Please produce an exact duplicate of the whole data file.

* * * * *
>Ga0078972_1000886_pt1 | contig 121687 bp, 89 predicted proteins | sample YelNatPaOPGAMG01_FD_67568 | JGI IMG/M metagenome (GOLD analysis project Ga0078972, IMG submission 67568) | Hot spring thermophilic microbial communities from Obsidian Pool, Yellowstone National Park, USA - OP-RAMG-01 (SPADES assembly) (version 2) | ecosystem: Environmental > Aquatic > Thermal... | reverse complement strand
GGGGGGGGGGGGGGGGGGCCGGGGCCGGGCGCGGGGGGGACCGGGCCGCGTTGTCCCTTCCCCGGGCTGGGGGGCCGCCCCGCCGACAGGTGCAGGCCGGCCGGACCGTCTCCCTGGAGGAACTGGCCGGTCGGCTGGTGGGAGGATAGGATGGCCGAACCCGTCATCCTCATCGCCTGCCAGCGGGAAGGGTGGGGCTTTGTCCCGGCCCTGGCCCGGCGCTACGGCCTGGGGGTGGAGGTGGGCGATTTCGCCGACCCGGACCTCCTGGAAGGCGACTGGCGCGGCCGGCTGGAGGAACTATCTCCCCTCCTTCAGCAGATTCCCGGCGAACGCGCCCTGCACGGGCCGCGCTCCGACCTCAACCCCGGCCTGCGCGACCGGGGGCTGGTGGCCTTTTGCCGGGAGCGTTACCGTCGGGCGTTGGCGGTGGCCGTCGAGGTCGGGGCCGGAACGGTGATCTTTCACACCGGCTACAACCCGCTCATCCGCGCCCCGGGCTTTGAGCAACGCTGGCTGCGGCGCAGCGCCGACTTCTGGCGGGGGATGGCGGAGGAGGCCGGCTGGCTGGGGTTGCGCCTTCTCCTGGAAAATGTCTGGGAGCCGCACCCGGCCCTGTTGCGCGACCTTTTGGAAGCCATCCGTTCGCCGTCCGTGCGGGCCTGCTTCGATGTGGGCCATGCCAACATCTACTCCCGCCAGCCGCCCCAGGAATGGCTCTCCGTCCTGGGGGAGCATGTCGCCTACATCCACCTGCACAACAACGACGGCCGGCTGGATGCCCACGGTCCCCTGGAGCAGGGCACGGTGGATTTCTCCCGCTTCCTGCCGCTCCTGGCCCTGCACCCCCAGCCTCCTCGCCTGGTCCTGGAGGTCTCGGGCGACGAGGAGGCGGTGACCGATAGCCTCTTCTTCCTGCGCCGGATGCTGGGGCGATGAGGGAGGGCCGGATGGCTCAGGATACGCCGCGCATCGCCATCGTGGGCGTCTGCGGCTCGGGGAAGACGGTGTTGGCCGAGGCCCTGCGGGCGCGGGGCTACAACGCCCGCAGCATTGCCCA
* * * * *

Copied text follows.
>Ga0078972_1000886_pt1 | contig 121687 bp, 89 predicted proteins | sample YelNatPaOPGAMG01_FD_67568 | JGI IMG/M metagenome (GOLD analysis project Ga0078972, IMG submission 67568) | Hot spring thermophilic microbial communities from Obsidian Pool, Yellowstone National Park, USA - OP-RAMG-01 (SPADES assembly) (version 2) | ecosystem: Environmental > Aquatic > Thermal... | reverse complement strand
GGGGGGGGGGGGGGGGGGCCGGGGCCGGGCGCGGGGGGGACCGGGCCGCGTTGTCCCTTCCCCGGGCTGGGGGGCCGCCCCGCCGACAGGTGCAGGCCGGCCGGACCGTCTCCCTGGAGGAACTGGCCGGTCGGCTGGTGGGAGGATAGGATGGCCGAACCCGTCATCCTCATCGCCTGCCAGCGGGAAGGGTGGGGCTTTGTCCCGGCCCTGGCCCGGCGCTACGGCCTGGGGGTGGAGGTGGGCGATTTCGCCGACCCGGACCTCCTGGAAGGCGACTGGCGCGGCCGGCTGGAGGAACTATCTCCCCTCCTTCAGCAGATTCCCGGCGAACGCGCCCTGCACGGGCCGCGCTCCGACCTCAACCCCGGCCTGCGCGACCGGGGGCTGGTGGCCTTTTGCCGGGAGCGTTACCGTCGGGCGTTGGCGGTGGCCGTCGAGGTCGGGGCCGGAACGGTGATCTTTCACACCGGCTACAACCCGCTCATCCGCGCCCCGGGCTTTGAGCAACGCTGGCTGCGGCGCAGCGCCGACTTCTGGCGGGGGATGGCGGAGGAGGCCGGCTGGCTGGGGTTGCGCCTTCTCCTGGAAAATGTCTGGGAGCCGCACCCGGCCCTGTTGCGCGACCTTTTGGAAGCCATCCGTTCGCCGTCCGTGCGGGCCTGCTTCGATGTGGGCCATGCCAACATCTACTCCCGCCAGCCGCCCCAGGAATGGCTCTCCGTCCTGGGGGAGCATGTCGCCTACATCCACCTGCACAACAACGACGGCCGGCTGGATGCCCACGGTCCCCTGGAGCAGGGCACGGTGGATTTCTCCCGCTTCCTGCCGCTCCTGGCCCTGCACCCCCAGCCTCCTCGCCTGGTCCTGGAGGTCTCGGGCGACGAGGAGGCGGTGACCGATAGCCTCTTCTTCCTGCGCCGGATGCTGGGGCGATGAGGGAGGGCCGGATGGCTCAGGATACGCCGCGCATCGCCATCGTGGGCGTCTGCGGCTCGGGGAAGACGGTGTTGGCCGAGGCCCTGCGGGCGCGGGGCTACAACGCCCGCAGCATTGCCCA